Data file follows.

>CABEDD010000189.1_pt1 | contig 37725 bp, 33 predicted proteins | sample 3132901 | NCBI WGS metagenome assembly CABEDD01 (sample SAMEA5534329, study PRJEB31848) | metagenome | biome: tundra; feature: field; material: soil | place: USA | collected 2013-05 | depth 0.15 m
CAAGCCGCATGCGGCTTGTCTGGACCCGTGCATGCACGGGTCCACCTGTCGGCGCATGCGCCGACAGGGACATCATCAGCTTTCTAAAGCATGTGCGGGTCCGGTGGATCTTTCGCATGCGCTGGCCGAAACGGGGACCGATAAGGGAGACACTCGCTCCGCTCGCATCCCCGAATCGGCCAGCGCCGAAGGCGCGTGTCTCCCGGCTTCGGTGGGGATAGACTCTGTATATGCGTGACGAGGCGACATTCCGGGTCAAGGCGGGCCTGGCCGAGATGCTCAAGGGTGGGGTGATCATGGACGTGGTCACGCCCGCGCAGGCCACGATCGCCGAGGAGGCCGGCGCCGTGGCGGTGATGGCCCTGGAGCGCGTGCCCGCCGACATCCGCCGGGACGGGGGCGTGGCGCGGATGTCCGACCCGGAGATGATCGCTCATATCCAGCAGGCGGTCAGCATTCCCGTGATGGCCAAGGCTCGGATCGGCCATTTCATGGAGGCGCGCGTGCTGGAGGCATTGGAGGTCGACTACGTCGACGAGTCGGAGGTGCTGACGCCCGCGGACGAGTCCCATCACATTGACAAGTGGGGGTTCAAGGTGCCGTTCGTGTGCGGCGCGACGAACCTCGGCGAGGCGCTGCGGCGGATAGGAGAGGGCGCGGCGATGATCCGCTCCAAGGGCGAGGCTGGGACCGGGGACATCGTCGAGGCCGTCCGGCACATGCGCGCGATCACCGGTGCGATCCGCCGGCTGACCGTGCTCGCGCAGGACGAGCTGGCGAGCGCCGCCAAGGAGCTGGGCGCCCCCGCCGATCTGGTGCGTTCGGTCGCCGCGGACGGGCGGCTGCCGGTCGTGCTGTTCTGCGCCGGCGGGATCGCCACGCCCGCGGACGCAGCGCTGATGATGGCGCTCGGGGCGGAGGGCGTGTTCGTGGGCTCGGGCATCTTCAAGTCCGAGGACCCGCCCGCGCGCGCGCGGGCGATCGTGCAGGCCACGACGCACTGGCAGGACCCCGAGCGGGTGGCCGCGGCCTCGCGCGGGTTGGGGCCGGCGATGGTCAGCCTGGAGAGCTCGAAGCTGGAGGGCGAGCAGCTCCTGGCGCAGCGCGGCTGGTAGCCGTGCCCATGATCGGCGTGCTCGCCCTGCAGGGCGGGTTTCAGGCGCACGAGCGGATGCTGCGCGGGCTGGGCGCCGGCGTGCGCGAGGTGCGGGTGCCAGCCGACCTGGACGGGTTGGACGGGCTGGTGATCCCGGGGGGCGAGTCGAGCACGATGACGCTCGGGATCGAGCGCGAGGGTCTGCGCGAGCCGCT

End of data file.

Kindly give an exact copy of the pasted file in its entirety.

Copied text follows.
>CABEDD010000189.1_pt1 | contig 37725 bp, 33 predicted proteins | sample 3132901 | NCBI WGS metagenome assembly CABEDD01 (sample SAMEA5534329, study PRJEB31848) | metagenome | biome: tundra; feature: field; material: soil | place: USA | collected 2013-05 | depth 0.15 m
CAAGCCGCATGCGGCTTGTCTGGACCCGTGCATGCACGGGTCCACCTGTCGGCGCATGCGCCGACAGGGACATCATCAGCTTTCTAAAGCATGTGCGGGTCCGGTGGATCTTTCGCATGCGCTGGCCGAAACGGGGACCGATAAGGGAGACACTCGCTCCGCTCGCATCCCCGAATCGGCCAGCGCCGAAGGCGCGTGTCTCCCGGCTTCGGTGGGGATAGACTCTGTATATGCGTGACGAGGCGACATTCCGGGTCAAGGCGGGCCTGGCCGAGATGCTCAAGGGTGGGGTGATCATGGACGTGGTCACGCCCGCGCAGGCCACGATCGCCGAGGAGGCCGGCGCCGTGGCGGTGATGGCCCTGGAGCGCGTGCCCGCCGACATCCGCCGGGACGGGGGCGTGGCGCGGATGTCCGACCCGGAGATGATCGCTCATATCCAGCAGGCGGTCAGCATTCCCGTGATGGCCAAGGCTCGGATCGGCCATTTCATGGAGGCGCGCGTGCTGGAGGCATTGGAGGTCGACTACGTCGACGAGTCGGAGGTGCTGACGCCCGCGGACGAGTCCCATCACATTGACAAGTGGGGGTTCAAGGTGCCGTTCGTGTGCGGCGCGACGAACCTCGGCGAGGCGCTGCGGCGGATAGGAGAGGGCGCGGCGATGATCCGCTCCAAGGGCGAGGCTGGGACCGGGGACATCGTCGAGGCCGTCCGGCACATGCGCGCGATCACCGGTGCGATCCGCCGGCTGACCGTGCTCGCGCAGGACGAGCTGGCGAGCGCCGCCAAGGAGCTGGGCGCCCCCGCCGATCTGGTGCGTTCGGTCGCCGCGGACGGGCGGCTGCCGGTCGTGCTGTTCTGCGCCGGCGGGATCGCCACGCCCGCGGACGCAGCGCTGATGATGGCGCTCGGGGCGGAGGGCGTGTTCGTGGGCTCGGGCATCTTCAAGTCCGAGGACCCGCCCGCGCGCGCGCGGGCGATCGTGCAGGCCACGACGCACTGGCAGGACCCCGAGCGGGTGGCCGCGGCCTCGCGCGGGTTGGGGCCGGCGATGGTCAGCCTGGAGAGCTCGAAGCTGGAGGGCGAGCAGCTCCTGGCGCAGCGCGGCTGGTAGCCGTGCCCATGATCGGCGTGCTCGCCCTGCAGGGCGGGTTTCAGGCGCACGAGCGGATGCTGCGCGGGCTGGGCGCCGGCGTGCGCGAGGTGCGGGTGCCAGCCGACCTGGACGGGTTGGACGGGCTGGTGATCCCGGGGGGCGAGTCGAGCACGATGACGCTCGGGATCGAGCGCGAGGGTCTGCGCGAGCCGCT